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Ten years ago, a product designer was widely understood as someone with the competency to design, prototype, build, and manufacture products. Today, the meaning of the role has expanded to include digital products (apps, websites, software). Consequentially, the job search is a challenge for designers of non-digital products.

Some designers use the words physical, hardware, tactile, analog, and tactile. However, the titles "physical product designer" or "hardware designer" lack the finesse of "product designer". Some physical product designers have also attempted to use "industrial designer" which happens to be a different design discipline.

I would love to hear what people think. Perhaps there's a better way to formulate the title. Maybe a new word needs to be invented. It would greatly benefit people like me to stake claim to a title that helps distinguish ourselves from digital product designers.

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    The difficulty has been compounded by the fact that banks are now calling their saving & loan plans "products". – Weather Vane Aug 7 '20 at 13:54
  • How about “tangible product designer”? – pbasdf Aug 7 '20 at 14:14
  • I agree with tangible. A "product" has a huge range of meanings; just from being introduced to certain industries will vastly expand what you think of when you hear "product," and there's so many industries that it's virtually impossible to know about all of them. If you want to specify that this designer will be creating a physical model of something, tangible conveys the correct meaning. – Tyler N Aug 7 '20 at 15:18
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    @pbasdf As soon as I read tangible product designer, I immediately thought to myself, "A product designer you can touch?" In order to avoid that ambiguity, this clearly needs hyphenation: tangible-product designer. (Note that tangible product design doesn't have the same level of ambiguity or necessity for hyphenation.) – Jason Bassford Aug 7 '20 at 16:22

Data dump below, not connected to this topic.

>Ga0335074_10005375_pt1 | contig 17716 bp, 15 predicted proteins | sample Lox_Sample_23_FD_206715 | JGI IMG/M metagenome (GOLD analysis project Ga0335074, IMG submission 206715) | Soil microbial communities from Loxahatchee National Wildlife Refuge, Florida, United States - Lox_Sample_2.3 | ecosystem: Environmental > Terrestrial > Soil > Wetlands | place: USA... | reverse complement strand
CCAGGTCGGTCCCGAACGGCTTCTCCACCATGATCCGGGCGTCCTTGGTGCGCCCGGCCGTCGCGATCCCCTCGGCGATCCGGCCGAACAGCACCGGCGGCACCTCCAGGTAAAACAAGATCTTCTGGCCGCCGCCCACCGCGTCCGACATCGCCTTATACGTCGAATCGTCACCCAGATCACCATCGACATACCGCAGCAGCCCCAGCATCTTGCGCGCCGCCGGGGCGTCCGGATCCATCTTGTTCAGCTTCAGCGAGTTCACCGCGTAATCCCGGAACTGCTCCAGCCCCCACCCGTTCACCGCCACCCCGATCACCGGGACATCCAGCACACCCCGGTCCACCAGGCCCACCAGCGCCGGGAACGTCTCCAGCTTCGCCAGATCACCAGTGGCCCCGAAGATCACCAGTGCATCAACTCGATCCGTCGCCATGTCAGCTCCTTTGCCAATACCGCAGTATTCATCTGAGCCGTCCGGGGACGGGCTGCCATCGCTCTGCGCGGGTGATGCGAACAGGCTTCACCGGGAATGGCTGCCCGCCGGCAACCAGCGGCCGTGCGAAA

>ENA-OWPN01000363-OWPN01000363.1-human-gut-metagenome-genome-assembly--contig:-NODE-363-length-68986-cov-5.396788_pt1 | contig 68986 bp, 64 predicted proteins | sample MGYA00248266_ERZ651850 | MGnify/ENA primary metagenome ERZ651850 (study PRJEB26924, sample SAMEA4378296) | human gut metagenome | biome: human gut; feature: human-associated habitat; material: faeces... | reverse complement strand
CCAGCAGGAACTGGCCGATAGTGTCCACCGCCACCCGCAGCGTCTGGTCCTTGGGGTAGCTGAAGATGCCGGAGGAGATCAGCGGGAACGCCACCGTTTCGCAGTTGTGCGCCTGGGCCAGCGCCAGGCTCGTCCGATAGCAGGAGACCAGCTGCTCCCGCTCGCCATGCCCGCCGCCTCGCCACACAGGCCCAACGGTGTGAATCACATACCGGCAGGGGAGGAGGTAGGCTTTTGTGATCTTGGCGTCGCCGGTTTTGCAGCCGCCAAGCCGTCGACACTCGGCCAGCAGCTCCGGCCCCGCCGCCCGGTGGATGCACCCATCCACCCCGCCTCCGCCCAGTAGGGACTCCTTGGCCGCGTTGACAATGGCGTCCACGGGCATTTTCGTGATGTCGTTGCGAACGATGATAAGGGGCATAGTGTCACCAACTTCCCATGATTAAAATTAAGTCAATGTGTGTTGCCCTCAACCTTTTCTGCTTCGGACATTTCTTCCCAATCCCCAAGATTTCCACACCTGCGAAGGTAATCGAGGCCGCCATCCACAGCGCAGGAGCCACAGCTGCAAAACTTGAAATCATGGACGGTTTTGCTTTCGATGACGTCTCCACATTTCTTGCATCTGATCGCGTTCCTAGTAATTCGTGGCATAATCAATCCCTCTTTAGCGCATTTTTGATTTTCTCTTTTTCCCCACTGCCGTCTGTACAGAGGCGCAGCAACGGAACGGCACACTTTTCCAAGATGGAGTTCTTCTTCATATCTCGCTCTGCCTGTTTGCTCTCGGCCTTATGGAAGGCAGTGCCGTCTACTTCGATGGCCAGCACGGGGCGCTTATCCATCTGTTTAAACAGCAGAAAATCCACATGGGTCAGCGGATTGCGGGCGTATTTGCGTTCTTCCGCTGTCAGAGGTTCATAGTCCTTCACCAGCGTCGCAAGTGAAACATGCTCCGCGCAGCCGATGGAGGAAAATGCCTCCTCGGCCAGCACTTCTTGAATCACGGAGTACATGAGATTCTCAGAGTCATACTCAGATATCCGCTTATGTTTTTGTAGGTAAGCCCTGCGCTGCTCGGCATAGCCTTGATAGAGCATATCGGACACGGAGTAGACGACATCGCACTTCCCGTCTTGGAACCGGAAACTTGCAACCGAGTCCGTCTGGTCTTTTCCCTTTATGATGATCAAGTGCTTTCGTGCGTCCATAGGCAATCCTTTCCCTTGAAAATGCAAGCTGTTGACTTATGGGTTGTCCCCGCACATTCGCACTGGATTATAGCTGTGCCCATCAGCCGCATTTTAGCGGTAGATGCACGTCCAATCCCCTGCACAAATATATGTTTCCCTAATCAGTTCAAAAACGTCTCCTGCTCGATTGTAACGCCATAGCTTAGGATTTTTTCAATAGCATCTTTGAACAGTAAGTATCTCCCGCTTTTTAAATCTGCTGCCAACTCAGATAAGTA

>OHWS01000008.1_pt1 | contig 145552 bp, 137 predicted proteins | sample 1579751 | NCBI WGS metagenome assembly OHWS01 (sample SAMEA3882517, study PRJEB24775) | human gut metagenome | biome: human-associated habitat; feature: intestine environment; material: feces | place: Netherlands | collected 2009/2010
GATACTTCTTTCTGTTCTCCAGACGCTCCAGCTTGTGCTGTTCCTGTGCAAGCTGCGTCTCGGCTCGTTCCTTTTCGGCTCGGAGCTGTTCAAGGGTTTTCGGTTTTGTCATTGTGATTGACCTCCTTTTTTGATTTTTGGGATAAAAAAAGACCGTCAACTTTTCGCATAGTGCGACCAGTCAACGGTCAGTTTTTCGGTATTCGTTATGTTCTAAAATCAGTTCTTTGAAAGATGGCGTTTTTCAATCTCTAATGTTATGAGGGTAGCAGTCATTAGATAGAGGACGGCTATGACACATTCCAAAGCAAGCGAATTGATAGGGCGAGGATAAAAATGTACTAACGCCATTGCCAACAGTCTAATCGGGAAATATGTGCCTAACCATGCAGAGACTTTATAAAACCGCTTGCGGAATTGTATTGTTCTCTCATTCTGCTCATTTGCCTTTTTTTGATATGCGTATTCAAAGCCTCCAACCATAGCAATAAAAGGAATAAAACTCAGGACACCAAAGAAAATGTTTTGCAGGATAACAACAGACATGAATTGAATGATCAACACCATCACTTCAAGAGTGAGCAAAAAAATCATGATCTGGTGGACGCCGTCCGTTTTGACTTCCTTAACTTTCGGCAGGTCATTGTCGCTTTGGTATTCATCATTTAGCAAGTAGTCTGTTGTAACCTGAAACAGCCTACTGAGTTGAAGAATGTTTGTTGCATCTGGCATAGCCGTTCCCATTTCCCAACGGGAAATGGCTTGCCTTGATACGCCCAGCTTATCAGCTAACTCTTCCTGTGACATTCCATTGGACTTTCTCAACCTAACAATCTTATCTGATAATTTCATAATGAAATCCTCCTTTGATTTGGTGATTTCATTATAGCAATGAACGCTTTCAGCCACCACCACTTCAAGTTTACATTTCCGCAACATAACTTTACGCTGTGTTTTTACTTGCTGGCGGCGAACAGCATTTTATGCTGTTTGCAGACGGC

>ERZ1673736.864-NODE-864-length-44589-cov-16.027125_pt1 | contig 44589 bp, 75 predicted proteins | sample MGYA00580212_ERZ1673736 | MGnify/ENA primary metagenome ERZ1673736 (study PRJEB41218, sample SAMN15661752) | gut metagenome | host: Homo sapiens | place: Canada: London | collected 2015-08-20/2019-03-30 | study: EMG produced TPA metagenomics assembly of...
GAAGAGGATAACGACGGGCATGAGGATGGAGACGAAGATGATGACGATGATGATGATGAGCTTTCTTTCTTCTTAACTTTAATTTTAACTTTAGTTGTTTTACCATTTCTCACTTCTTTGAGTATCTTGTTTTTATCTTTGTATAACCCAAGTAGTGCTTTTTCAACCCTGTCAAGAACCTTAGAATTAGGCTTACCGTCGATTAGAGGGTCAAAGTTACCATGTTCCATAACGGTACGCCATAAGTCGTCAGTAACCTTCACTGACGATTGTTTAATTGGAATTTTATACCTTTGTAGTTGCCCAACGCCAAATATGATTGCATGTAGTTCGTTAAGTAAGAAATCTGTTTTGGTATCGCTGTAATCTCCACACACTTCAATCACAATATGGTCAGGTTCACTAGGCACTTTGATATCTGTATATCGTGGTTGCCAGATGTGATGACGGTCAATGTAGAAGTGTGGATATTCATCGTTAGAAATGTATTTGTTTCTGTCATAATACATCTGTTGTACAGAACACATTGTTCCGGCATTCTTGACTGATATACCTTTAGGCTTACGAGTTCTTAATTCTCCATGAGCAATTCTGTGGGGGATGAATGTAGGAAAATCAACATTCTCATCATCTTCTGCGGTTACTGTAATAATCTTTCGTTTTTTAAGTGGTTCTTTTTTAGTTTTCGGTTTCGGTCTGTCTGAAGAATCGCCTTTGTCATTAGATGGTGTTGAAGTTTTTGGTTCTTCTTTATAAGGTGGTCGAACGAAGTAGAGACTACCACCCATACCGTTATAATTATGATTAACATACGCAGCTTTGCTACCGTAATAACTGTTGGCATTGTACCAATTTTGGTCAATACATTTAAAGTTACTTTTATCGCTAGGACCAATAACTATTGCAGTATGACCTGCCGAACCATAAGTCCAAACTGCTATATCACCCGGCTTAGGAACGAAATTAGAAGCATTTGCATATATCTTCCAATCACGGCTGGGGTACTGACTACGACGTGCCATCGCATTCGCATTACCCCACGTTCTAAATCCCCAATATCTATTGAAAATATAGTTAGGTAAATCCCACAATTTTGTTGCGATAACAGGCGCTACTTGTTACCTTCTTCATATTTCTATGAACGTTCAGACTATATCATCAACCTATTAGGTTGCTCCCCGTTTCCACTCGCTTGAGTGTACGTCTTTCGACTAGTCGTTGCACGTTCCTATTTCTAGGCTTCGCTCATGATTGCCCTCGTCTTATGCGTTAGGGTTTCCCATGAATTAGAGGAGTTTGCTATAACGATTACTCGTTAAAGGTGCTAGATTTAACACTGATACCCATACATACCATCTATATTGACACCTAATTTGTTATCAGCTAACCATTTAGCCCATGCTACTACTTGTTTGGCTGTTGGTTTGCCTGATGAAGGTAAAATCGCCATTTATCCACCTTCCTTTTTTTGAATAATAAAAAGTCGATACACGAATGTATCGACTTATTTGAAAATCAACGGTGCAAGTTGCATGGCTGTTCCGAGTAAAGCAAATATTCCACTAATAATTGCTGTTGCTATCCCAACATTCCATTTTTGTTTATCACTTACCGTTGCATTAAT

• @JasonBassford I thought about clarifying in my comment, but didn’t think of the hyphen solution. – pbasdf Aug 7 '20 at 16:28
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If I were to contrast digital with something, I would contrast it with material:

[Merriam-Webster]
1 a(1) : relating to, derived from, or consisting of matter
especially : PHYSICAL
           // the material world
1 a(2) : BODILY
           // material needs
1 b(1) : of or relating to matter rather than form
           // material cause
           // the material aspect of being

To me, although closely related, material seems like a broader term than just physical. Not only does it describe the composition of something, but also describes how it might be applied and interacted with in practice.

As such, you would have these contrasting terms:

  • digital-product manager
  • material-product manager

Note that I have used hyphens in both in order to avoid any ambiguity. (A computer-generated image of a product manager could be described as digital, for instance.)


A comment under the question suggested tangible.

I like that word, but one sense of tangible is not just physical, but observable:

[Merriam-Webster]
2 : capable of being precisely identified or realized by the mind
// her grief was tangible

Obviously, grief itself is not physical; however, by this sense, it is tangible. The same could be said of something like software.

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